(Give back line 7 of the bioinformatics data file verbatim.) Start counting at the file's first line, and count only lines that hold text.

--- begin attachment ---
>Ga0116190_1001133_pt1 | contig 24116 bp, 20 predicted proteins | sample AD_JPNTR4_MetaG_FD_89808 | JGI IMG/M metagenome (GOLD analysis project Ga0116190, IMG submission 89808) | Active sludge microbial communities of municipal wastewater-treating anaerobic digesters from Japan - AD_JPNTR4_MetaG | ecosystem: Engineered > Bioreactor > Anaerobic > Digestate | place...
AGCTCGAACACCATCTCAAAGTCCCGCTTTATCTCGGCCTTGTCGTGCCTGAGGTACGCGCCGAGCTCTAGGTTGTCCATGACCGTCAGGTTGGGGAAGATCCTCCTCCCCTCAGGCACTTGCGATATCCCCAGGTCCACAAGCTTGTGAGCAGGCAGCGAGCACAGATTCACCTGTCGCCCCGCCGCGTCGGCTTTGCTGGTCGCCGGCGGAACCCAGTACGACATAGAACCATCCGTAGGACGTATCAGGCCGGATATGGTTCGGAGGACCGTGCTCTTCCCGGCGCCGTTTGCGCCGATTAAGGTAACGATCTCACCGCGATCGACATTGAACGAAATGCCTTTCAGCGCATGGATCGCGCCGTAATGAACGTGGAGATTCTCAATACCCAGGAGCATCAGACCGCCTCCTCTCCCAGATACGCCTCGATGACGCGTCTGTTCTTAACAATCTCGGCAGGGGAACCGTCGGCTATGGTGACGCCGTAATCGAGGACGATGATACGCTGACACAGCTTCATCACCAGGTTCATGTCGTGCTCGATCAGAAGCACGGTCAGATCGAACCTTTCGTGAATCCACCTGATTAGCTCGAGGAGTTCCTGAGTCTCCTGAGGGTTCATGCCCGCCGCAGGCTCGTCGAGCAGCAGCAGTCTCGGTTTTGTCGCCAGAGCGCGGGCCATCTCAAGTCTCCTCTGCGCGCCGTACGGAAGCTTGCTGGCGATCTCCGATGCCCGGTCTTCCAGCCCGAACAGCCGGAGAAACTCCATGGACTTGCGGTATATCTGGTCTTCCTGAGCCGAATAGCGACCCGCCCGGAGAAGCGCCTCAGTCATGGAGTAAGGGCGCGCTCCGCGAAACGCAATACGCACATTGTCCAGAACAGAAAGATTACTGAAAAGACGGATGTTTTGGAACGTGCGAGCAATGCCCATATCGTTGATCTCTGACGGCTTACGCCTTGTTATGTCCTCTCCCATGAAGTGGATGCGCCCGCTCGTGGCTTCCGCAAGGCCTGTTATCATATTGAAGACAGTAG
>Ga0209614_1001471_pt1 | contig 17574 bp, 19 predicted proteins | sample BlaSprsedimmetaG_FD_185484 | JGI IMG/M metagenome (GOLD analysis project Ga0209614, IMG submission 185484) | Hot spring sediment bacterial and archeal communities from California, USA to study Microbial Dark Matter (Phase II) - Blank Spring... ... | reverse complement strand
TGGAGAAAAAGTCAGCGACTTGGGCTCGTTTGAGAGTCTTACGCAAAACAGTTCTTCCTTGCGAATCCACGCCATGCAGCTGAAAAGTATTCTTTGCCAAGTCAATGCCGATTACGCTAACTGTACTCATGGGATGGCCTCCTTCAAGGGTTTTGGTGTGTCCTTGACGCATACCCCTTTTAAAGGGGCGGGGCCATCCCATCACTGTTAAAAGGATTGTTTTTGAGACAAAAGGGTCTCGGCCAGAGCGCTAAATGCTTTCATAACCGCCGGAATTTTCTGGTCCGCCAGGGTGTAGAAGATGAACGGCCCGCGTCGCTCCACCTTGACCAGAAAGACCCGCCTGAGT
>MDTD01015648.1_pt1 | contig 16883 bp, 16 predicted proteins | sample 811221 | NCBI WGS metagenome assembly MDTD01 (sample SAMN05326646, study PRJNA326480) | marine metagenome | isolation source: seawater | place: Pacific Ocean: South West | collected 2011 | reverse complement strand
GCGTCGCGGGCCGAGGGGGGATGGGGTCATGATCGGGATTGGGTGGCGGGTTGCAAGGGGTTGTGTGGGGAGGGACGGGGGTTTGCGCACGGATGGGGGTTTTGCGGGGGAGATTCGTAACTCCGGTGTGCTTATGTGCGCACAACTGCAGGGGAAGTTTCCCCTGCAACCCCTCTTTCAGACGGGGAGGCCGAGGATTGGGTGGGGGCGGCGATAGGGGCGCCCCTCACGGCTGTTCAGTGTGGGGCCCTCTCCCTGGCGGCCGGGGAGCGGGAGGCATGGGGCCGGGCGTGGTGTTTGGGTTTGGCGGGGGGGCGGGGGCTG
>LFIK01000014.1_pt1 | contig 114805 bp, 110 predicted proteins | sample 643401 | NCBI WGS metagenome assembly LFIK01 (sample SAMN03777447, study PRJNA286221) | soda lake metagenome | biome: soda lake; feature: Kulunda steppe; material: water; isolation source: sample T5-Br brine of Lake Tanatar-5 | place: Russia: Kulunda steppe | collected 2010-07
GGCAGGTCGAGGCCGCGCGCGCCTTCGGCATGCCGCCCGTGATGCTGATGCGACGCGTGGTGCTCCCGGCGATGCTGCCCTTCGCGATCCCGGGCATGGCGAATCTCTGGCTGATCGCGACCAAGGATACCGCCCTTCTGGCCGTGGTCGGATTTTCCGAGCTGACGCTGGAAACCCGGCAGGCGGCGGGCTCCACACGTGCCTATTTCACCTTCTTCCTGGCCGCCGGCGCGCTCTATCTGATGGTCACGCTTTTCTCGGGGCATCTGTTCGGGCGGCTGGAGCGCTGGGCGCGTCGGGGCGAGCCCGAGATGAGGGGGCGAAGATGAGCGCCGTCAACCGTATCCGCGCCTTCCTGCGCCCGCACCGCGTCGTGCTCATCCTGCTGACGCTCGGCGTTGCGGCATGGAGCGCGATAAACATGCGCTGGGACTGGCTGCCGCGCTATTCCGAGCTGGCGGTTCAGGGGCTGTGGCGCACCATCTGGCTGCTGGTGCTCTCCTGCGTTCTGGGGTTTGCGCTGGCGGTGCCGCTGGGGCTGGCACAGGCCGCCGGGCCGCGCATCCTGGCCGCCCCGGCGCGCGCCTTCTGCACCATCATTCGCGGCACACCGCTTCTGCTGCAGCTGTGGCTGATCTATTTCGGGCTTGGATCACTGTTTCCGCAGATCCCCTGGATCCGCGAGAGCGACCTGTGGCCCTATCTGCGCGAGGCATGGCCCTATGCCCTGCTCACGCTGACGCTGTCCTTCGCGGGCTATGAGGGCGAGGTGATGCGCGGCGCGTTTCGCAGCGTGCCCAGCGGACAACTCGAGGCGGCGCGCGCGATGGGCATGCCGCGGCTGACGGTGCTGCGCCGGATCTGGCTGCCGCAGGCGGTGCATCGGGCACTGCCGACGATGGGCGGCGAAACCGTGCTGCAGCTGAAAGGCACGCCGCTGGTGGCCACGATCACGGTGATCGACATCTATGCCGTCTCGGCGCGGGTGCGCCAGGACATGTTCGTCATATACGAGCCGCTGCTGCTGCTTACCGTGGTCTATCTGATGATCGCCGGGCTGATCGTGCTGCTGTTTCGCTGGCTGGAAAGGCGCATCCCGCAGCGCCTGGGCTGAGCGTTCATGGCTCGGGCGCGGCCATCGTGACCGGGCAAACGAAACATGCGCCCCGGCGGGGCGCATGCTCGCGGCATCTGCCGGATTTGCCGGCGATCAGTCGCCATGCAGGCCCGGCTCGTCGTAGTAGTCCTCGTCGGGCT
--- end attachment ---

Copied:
>LFIK01000014.1_pt1 | contig 114805 bp, 110 predicted proteins | sample 643401 | NCBI WGS metagenome assembly LFIK01 (sample SAMN03777447, study PRJNA286221) | soda lake metagenome | biome: soda lake; feature: Kulunda steppe; material: water; isolation source: sample T5-Br brine of Lake Tanatar-5 | place: Russia: Kulunda steppe | collected 2010-07